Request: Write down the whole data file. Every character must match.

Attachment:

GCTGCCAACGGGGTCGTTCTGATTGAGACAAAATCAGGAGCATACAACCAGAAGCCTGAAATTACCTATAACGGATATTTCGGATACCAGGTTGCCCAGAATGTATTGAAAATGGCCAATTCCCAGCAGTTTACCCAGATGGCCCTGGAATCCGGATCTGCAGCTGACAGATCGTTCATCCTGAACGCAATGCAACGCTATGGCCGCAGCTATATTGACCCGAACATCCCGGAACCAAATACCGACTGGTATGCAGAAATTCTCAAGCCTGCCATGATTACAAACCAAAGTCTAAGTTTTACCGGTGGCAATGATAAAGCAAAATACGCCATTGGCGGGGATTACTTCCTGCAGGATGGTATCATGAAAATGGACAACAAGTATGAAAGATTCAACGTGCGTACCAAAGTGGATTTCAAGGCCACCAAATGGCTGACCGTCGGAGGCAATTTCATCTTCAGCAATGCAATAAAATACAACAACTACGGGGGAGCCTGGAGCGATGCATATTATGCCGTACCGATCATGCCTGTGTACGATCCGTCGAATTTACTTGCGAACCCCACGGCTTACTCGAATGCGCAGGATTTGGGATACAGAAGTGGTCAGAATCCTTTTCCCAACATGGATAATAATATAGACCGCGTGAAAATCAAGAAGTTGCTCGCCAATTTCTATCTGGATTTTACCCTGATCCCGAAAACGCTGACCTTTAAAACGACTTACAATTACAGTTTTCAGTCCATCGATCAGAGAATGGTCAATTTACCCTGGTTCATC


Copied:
GCTGCCAACGGGGTCGTTCTGATTGAGACAAAATCAGGAGCATACAACCAGAAGCCTGAAATTACCTATAACGGATATTTCGGATACCAGGTTGCCCAGAATGTATTGAAAATGGCCAATTCCCAGCAGTTTACCCAGATGGCCCTGGAATCCGGATCTGCAGCTGACAGATCGTTCATCCTGAACGCAATGCAACGCTATGGCCGCAGCTATATTGACCCGAACATCCCGGAACCAAATACCGACTGGTATGCAGAAATTCTCAAGCCTGCCATGATTACAAACCAAAGTCTAAGTTTTACCGGTGGCAATGATAAAGCAAAATACGCCATTGGCGGGGATTACTTCCTGCAGGATGGTATCATGAAAATGGACAACAAGTATGAAAGATTCAACGTGCGTACCAAAGTGGATTTCAAGGCCACCAAATGGCTGACCGTCGGAGGCAATTTCATCTTCAGCAATGCAATAAAATACAACAACTACGGGGGAGCCTGGAGCGATGCATATTATGCCGTACCGATCATGCCTGTGTACGATCCGTCGAATTTACTTGCGAACCCCACGGCTTACTCGAATGCGCAGGATTTGGGATACAGAAGTGGTCAGAATCCTTTTCCCAACATGGATAATAATATAGACCGCGTGAAAATCAAGAAGTTGCTCGCCAATTTCTATCTGGATTTTACCCTGATCCCGAAAACGCTGACCTTTAAAACGACTTACAATTACAGTTTTCAGTCCATCGATCAGAGAATGGTCAATTTACCCTGGTTCATC